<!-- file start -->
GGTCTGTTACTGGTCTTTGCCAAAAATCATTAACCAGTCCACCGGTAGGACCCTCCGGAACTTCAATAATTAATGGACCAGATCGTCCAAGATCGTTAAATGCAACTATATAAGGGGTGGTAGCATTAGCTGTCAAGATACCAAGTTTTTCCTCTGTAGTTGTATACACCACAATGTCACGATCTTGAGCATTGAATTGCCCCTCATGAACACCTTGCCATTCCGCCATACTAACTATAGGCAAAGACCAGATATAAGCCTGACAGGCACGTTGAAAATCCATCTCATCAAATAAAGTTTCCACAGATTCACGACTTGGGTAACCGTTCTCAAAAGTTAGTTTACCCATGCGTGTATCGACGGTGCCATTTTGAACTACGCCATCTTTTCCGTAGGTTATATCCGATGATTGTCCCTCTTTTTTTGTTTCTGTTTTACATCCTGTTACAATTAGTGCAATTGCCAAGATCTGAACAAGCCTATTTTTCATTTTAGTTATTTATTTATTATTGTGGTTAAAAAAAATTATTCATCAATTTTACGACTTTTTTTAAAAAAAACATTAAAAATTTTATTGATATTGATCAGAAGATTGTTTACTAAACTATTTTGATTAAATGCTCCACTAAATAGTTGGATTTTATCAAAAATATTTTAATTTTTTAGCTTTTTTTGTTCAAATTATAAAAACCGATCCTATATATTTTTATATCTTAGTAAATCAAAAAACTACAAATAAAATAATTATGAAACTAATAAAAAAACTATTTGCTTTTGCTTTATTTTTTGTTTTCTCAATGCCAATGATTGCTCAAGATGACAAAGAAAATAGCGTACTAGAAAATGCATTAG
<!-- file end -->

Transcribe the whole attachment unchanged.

GGTCTGTTACTGGTCTTTGCCAAAAATCATTAACCAGTCCACCGGTAGGACCCTCCGGAACTTCAATAATTAATGGACCAGATCGTCCAAGATCGTTAAATGCAACTATATAAGGGGTGGTAGCATTAGCTGTCAAGATACCAAGTTTTTCCTCTGTAGTTGTATACACCACAATGTCACGATCTTGAGCATTGAATTGCCCCTCATGAACACCTTGCCATTCCGCCATACTAACTATAGGCAAAGACCAGATATAAGCCTGACAGGCACGTTGAAAATCCATCTCATCAAATAAAGTTTCCACAGATTCACGACTTGGGTAACCGTTCTCAAAAGTTAGTTTACCCATGCGTGTATCGACGGTGCCATTTTGAACTACGCCATCTTTTCCGTAGGTTATATCCGATGATTGTCCCTCTTTTTTTGTTTCTGTTTTACATCCTGTTACAATTAGTGCAATTGCCAAGATCTGAACAAGCCTATTTTTCATTTTAGTTATTTATTTATTATTGTGGTTAAAAAAAATTATTCATCAATTTTACGACTTTTTTTAAAAAAAACATTAAAAATTTTATTGATATTGATCAGAAGATTGTTTACTAAACTATTTTGATTAAATGCTCCACTAAATAGTTGGATTTTATCAAAAATATTTTAATTTTTTAGCTTTTTTTGTTCAAATTATAAAAACCGATCCTATATATTTTTATATCTTAGTAAATCAAAAAACTACAAATAAAATAATTATGAAACTAATAAAAAAACTATTTGCTTTTGCTTTATTTTTTGTTTTCTCAATGCCAATGATTGCTCAAGATGACAAAGAAAATAGCGTACTAGAAAATGCATTAG